Sunshine seems to be linked to suicide—but not in the way you might think.
A new study published today in JAMA Psychiatry compared 69,462 suicides that occurred in Austria between 1970 and 2010 to hours of sunshine during that day. The researchers found a positive association between the number of suicides on a particular day and the hours of sunshine—meaning sunny days saw more suicides, shedding light on some popular misconceptions about what leads up to or contributed to someone taking his or her own life. (Take the myth of “holiday suicides”—the idea that more people commit suicide during the hectic holiday season. It’s not founded in stats, data shows. December actually has the lowest suicide rates of the year, according to the CDC’s National Center for Health Statistics. They’re highest in the spring.)
Reasons for suicide are, of course, multifaceted, making it impossible to isolate a single risk factor, including how light affects brain chemistry. Still, researchers have some ideas.
When a depressed person first begins light therapy, for instance, their drive and motivation often improve before their mood does, says Dr. Matthäus Willeit of the Medical University Vienna, and one of the study authors. “If you have enhanced energy and motivation and drive but your mood is still very depressed, that might favor a state where you are at greater risk for suicide.” That’s similar to what can happen when someone first starts treatment with antidepressants, he says.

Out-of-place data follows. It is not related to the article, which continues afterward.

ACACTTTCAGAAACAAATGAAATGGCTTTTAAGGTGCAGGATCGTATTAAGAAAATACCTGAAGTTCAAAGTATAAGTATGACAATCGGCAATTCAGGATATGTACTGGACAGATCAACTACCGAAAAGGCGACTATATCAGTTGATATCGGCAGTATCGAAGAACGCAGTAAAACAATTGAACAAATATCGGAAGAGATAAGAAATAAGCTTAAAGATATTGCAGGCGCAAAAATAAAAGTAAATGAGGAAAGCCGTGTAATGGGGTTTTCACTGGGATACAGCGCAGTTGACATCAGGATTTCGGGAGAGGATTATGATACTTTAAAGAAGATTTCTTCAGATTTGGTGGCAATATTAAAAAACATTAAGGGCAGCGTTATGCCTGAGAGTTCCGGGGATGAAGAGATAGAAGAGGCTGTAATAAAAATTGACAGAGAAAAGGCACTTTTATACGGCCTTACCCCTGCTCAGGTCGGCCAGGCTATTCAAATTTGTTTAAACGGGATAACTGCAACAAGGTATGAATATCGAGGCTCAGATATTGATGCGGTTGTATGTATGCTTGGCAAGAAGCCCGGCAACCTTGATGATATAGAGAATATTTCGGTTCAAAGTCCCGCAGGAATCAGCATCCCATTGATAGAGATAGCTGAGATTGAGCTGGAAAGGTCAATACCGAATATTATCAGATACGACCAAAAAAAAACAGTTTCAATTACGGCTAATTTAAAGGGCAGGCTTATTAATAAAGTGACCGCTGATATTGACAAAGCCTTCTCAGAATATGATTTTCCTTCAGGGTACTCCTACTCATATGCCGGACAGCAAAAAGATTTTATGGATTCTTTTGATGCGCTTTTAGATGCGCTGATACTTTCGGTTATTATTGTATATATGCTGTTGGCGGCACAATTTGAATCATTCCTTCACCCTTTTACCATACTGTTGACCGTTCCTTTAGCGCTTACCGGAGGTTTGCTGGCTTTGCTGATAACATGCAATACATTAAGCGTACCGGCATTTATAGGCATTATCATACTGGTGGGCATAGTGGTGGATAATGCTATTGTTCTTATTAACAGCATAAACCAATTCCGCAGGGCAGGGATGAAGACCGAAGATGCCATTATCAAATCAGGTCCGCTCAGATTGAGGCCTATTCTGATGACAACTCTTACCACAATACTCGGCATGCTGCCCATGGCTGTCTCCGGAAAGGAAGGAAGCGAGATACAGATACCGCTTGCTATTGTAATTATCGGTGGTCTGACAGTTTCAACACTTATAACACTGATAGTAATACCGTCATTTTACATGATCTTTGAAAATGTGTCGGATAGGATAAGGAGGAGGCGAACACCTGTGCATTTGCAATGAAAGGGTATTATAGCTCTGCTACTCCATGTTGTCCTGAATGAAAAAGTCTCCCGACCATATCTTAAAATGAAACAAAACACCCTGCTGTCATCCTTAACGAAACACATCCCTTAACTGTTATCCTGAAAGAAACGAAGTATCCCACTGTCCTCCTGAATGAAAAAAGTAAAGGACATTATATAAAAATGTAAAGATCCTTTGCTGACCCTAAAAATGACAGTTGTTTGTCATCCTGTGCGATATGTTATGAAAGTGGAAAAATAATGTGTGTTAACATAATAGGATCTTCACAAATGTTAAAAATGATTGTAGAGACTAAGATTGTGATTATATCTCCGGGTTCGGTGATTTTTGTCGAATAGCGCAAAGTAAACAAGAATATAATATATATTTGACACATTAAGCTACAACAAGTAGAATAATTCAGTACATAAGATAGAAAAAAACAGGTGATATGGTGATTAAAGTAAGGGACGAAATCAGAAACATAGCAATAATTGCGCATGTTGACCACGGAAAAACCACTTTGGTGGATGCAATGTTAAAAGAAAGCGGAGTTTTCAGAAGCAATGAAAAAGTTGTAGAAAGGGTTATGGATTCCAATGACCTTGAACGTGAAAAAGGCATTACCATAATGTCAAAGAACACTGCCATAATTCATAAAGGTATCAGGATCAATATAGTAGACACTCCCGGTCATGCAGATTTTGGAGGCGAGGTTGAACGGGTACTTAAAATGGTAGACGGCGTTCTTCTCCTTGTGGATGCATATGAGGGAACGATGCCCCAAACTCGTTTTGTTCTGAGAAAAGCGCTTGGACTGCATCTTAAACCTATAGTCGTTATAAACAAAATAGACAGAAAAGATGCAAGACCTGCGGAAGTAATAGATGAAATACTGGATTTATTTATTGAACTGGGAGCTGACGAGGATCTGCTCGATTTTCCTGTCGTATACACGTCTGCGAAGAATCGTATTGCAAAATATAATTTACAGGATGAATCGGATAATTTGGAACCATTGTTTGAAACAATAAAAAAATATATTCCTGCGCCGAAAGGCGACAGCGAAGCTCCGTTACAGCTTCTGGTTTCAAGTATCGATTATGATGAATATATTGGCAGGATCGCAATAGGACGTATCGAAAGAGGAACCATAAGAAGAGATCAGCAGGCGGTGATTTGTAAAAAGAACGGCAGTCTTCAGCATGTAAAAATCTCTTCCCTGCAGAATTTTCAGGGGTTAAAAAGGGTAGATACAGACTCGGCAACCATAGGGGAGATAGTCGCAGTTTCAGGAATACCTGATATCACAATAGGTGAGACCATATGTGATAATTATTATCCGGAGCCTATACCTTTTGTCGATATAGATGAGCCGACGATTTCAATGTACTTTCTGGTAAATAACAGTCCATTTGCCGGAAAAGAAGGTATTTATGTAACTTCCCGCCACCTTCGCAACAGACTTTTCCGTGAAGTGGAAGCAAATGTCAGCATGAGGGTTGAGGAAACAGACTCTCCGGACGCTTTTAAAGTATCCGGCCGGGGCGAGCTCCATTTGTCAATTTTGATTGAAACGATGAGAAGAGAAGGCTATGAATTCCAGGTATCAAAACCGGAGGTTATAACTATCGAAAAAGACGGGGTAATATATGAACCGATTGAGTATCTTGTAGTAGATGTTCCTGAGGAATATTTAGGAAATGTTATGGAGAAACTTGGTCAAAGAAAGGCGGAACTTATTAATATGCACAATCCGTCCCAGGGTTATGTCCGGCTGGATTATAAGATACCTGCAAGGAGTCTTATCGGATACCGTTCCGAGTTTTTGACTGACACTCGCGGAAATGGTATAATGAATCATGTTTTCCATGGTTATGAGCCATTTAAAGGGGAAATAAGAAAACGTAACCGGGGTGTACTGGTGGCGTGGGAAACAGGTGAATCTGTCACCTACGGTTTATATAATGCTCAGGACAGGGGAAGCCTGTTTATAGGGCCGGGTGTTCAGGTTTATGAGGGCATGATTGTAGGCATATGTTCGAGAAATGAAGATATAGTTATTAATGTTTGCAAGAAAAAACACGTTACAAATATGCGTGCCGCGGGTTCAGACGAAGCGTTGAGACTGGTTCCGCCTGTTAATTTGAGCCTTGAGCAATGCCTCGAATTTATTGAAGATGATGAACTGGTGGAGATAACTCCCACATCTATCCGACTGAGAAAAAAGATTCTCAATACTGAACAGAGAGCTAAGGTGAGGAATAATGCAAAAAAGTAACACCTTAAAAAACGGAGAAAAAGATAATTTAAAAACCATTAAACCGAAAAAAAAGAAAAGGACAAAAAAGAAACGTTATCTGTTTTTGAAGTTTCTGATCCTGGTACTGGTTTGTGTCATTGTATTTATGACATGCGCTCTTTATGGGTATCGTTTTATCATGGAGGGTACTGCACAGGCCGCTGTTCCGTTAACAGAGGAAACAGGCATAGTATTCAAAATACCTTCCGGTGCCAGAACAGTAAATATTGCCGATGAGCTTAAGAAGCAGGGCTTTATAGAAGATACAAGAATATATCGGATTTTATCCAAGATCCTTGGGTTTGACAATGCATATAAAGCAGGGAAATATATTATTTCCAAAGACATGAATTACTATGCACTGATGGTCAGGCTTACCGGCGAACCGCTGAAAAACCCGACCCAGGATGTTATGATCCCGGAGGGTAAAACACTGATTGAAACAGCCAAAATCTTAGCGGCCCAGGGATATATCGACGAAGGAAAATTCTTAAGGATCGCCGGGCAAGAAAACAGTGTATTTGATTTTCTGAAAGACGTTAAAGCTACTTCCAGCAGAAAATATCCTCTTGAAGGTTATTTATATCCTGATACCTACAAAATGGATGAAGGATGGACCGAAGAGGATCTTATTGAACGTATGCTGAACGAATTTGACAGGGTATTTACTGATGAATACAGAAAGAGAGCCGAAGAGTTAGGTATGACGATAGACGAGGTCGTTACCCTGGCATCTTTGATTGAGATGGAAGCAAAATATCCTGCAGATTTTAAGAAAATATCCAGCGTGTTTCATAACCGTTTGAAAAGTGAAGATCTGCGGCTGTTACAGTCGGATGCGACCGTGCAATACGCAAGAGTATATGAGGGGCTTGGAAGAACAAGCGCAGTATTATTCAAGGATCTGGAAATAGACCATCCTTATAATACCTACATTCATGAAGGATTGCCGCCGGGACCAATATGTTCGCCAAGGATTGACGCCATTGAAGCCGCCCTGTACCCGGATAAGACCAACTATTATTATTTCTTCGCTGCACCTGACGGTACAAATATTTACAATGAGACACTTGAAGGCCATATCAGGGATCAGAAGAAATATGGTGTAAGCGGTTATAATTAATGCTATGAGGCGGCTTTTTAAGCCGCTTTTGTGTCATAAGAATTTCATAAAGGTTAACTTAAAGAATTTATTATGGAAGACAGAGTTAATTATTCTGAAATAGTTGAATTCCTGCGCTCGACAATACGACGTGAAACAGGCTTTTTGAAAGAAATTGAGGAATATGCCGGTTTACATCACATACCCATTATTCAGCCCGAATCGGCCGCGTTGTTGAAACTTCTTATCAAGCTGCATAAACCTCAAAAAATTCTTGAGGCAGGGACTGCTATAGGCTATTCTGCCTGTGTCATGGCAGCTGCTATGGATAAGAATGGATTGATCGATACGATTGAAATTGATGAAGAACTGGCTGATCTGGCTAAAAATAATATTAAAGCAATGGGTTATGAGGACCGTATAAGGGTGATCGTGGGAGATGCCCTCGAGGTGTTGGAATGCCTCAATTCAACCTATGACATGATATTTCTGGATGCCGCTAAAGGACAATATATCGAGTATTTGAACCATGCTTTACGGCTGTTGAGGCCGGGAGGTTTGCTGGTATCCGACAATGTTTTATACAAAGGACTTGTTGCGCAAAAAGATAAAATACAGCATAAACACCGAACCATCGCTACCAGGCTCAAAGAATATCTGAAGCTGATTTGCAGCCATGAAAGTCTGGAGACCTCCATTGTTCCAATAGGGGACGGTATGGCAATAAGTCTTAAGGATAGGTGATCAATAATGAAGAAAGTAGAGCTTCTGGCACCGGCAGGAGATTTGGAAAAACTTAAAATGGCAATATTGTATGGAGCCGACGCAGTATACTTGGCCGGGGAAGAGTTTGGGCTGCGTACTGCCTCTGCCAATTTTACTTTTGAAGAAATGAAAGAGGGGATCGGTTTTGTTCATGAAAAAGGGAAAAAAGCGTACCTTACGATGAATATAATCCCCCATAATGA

Another factor to consider is that exposure to light has profound effects on serotonin transmission in the brain, which influences things like mood and impulsiveness, the authors write in their paper. More light means lower serotonin-transporter binding in the brain, a decrease that encourages impulsiveness, Willeit explains. While most people have had suicidal thoughts at some point, very few act on them, and Willeit thinks impulse control is a key player in going through with it.
On the other hand, some studies show that bright light therapy is an effective treatment against depression with few side effects. And today’s JAMA Psychiatry study showed that light seems to have a protective effect against suicide in the long-term.
“It’s too early to say,” Willeit says of the relationship of sunshine to suicide. “We’re just beginning to understand what light does.”
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